June is Men's Health Month


Healthcare Network

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Posted on

May 25, 2023


Florida - Southwest

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Men’s Health Month in June was established to encourage early detection and treatment of disease among men as well as awareness of preventable health problems for men and boys. Research shows that men are less likely to see the doctor, especially if they do not have symptoms. As a result, men are more likely to be diagnosed with a disease or illness in its later stages. This delay often makes treatment more complicated. 

The Centers for Disease Control (CDC) found that men are three times more likely than women to go without a doctor visit for five or more years. According to a survey conducted by the Commonwealth Fund, three times as many men as women had not seen a doctor in the previous year. In addition, more than half of all men had not undergone a physical exam or cholesterol test in the previous year. Up to 60% of men are unlikely to seek medical care, even when they believe they are seriously ill. 

According to a Harris Poll survey for the American Academy of Family Physicians: 

90% of men do not seek care or advice right away but wait before seeking treatment.

38% of men only seek healthcare when they are incredibly sick or when symptoms do not go away on their own.

55% of men had not seen a doctor for a physical exam within the last 12 months.

Of this group, 40% had one or more chronic health conditions.

40% of men follow their doctor’s advice 100% of the time.

58% follow their doctor’s advice 50 to 75% of the time.

Cardiovascular disease, cancer, diabetes and hypertension are higher in men than women. Notably, 80% of all sudden-death cases due to unrecognized heart disease happen to men.The message for Men’s Health Month is that men can empower themselves for better health with routine doctor’s visits and screenings.  

Here is why being proactive about health matters: 

Heart disease, cancer, depression, and a higher tendency to participate in risky behavior are among the most significant risks to men’s health.

Men are more likely to be hospitalized or die from preventable conditions because they do not visit their doctor as much.

Men’s sexual health is most likely affected by dangerous substances and the natural aging process.

Routine checkups and screenings are linked to better longevity and health in men.

Maintaining a healthy lifestyle is one of the best ways to prevent or manage many common health problems in men.

It is especially important for senior men to seek preventative health services, because as bodies age, hormones change, impacting fat distribution and muscle mass. Nutrients are processed differently, and many men are at increased risk of developing heart disease, high blood pressure and diabetes as they age. 

Here are some of the screening tests recommended by Johns Hopkins for men over the age of 65: 

Abdominal aortic aneurysm

Blood pressure

Colorectal Cancer


Diabetes mellitus, type 2

Lipid disorders


In addition, up to 50% of Americans who live to age 65 will have at least one skin cancer, and Caucasian men are particularly at risk. It is never too late to take steps to prevent further damage from the sun as well as be screened regularly for signs of skin cancer.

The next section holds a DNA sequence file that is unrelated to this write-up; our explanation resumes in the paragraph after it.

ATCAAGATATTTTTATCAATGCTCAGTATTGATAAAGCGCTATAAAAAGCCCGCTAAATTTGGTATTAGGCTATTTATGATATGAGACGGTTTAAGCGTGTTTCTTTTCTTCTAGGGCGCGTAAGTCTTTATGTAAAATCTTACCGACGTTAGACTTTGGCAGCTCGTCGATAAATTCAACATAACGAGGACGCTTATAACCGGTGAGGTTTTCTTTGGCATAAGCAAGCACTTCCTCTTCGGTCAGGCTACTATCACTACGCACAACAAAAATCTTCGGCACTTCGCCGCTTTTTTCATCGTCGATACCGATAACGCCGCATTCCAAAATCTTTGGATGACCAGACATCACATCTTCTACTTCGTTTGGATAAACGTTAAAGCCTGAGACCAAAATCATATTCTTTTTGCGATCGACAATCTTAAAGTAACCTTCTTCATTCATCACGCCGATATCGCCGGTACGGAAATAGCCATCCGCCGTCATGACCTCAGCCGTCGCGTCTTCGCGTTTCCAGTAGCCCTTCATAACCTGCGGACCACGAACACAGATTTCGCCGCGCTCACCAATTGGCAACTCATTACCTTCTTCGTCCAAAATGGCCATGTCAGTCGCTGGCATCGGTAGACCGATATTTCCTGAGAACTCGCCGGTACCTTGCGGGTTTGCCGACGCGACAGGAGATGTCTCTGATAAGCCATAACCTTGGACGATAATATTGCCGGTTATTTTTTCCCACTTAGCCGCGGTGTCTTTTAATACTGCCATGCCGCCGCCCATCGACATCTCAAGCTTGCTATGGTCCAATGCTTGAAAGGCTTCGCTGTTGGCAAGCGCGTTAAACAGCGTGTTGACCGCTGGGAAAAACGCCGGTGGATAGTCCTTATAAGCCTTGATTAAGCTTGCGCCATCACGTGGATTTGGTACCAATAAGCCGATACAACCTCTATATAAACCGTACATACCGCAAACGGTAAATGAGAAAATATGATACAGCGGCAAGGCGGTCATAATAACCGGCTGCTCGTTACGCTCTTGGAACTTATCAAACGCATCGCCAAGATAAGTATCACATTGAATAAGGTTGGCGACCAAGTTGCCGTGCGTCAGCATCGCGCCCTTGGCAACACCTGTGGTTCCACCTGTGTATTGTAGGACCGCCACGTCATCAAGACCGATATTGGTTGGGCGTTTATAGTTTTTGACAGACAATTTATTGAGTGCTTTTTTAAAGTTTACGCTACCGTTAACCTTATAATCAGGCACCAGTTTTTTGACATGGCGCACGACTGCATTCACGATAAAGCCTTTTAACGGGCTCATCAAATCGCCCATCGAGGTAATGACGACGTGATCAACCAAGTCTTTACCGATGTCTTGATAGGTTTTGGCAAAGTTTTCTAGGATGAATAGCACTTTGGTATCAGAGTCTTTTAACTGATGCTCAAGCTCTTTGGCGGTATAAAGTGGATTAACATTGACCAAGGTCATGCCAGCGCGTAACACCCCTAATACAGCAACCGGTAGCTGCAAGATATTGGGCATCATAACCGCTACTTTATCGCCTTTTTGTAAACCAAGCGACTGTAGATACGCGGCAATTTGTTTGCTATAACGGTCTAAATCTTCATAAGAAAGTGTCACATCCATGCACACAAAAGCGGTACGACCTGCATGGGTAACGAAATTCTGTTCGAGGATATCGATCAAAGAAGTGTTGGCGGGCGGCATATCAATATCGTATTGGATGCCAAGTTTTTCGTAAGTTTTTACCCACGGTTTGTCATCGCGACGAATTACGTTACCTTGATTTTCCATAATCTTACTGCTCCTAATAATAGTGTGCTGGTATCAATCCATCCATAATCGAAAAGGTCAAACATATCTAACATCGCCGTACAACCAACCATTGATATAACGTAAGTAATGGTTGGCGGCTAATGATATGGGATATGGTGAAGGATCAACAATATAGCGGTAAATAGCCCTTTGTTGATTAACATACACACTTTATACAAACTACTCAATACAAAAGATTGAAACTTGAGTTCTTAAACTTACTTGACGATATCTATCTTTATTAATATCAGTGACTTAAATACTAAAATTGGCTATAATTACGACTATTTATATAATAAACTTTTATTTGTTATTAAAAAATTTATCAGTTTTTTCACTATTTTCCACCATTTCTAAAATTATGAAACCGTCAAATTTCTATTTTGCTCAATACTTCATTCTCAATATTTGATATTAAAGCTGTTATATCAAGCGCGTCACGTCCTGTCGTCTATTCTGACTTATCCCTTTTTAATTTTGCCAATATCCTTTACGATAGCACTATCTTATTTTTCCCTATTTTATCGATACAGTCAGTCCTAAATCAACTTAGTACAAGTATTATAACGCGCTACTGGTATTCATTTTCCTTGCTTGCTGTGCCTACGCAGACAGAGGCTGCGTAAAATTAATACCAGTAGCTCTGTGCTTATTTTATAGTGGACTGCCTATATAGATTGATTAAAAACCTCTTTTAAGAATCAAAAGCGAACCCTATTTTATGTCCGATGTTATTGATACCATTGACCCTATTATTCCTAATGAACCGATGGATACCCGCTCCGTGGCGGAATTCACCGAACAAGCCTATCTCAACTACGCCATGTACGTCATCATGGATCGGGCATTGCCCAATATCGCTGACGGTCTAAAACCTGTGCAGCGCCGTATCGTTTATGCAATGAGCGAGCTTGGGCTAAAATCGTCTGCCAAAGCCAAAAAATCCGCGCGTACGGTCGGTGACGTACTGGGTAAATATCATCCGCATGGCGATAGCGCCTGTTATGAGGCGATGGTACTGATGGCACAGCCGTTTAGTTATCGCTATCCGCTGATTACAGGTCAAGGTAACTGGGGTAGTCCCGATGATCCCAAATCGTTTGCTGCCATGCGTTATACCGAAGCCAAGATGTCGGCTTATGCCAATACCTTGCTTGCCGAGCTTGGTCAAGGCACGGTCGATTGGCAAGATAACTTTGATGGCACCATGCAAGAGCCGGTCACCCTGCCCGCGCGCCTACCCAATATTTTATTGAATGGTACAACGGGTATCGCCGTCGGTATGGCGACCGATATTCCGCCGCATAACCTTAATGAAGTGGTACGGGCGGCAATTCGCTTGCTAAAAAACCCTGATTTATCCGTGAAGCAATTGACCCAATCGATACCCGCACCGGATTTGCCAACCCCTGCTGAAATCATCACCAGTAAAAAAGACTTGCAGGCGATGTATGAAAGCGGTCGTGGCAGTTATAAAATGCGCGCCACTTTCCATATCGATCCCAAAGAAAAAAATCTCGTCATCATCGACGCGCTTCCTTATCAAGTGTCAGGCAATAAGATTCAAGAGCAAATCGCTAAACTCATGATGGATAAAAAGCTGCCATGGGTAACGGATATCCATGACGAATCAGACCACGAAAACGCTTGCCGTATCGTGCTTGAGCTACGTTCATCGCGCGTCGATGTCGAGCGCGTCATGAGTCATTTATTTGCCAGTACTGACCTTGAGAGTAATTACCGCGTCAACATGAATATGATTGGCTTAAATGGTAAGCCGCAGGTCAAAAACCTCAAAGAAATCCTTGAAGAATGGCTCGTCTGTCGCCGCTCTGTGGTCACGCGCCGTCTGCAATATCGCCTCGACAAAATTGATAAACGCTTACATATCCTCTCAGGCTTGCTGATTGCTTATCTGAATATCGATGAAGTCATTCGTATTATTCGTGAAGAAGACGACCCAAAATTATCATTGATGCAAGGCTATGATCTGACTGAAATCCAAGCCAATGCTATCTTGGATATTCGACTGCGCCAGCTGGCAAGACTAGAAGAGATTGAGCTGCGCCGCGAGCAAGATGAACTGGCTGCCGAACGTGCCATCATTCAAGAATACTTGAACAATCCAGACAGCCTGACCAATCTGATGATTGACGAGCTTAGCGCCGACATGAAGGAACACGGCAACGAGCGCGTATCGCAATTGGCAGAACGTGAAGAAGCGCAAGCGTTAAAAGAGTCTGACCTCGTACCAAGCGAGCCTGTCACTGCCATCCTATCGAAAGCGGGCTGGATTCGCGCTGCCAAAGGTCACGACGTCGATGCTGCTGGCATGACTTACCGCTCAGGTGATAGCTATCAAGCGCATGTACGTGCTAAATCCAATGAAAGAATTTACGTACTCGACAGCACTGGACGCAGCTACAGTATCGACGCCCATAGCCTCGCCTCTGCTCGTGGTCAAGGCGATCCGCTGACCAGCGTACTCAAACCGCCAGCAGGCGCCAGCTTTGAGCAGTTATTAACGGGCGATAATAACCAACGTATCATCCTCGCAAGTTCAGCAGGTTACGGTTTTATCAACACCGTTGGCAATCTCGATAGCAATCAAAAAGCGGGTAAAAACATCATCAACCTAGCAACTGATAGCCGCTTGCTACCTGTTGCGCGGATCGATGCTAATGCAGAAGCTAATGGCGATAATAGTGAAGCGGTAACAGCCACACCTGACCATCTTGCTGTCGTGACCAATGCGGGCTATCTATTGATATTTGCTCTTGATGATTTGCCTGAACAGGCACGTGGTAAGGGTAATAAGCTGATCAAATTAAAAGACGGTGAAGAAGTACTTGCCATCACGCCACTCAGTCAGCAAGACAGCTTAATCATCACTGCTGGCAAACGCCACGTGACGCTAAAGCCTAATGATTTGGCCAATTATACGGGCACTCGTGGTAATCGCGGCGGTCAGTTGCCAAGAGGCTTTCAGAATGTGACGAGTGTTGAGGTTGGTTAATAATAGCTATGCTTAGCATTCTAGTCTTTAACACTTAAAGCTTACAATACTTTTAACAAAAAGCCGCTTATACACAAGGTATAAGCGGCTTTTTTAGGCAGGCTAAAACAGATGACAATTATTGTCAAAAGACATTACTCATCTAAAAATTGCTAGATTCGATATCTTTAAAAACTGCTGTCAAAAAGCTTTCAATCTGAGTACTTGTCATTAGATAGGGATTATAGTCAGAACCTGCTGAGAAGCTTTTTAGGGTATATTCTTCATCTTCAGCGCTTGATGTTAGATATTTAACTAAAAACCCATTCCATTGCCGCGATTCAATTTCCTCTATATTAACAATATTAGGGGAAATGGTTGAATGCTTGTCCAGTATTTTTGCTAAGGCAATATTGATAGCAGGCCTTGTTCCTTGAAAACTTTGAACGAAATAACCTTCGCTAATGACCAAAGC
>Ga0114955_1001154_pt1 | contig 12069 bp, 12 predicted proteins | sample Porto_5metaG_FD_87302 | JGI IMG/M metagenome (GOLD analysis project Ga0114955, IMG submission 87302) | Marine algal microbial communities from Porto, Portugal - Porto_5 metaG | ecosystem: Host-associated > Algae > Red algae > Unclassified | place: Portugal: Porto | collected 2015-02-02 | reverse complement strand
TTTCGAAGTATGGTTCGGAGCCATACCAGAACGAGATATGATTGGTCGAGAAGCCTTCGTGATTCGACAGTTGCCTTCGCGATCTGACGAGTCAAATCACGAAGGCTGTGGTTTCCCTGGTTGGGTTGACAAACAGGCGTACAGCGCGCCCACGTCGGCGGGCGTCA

While it may seem like a lot to manage, regular check-ups and a relationship with your primary care physician (PCP) are some of the best ways to improve the chances for early detection of chronic illnesses and better health outcomes. 

PCPs manage the full scope of health factors and work with patients to create action plans for better health, while monitoring and keeping track of changes to health and ensuring continuity of care. Because they know your personal health history, they are better able to manage your overall health, even with multiple conditions. 

While one in three seniors sees at least five doctors a year, the PCP can act as the go-between for different specialists, helping to manage appointments, referrals and prescriptions.  

Men’s Health Month (anytime, really!) is a great time to establish a relationship with a PCP who can get to know you and help you meet your health care goals. To make an appointment with a Healthcare Network provider capable of coordinating healthcare needs that come with aging, call 239-758-0252 or visit healthcareswfl.org.

About the Author 

Dr. Corin DeChirico is vice president of medical staff and chief medical officer for Healthcare Network. For information on Healthcare Network, call 239.658.3000. 

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YOUR MEDICAL AND DENTAL HOMEHealthcare Network is a medical and dental home, where everyone in the community can receive patient-centered, team-based, and comprehensive healthcare services regardless of their income, insurance, or job status. Furthermore, all patients receive high-quality healthcare services at our practices throughout Collier County, Florida. In fact, Healthcare Network is accredited by AAAHC and certified as a Federally Qualified Health Center by HRSA. And, since 1977, Healthcare Networks private, not-for-profit model has proven effective at meeting Southwest Floridas needs.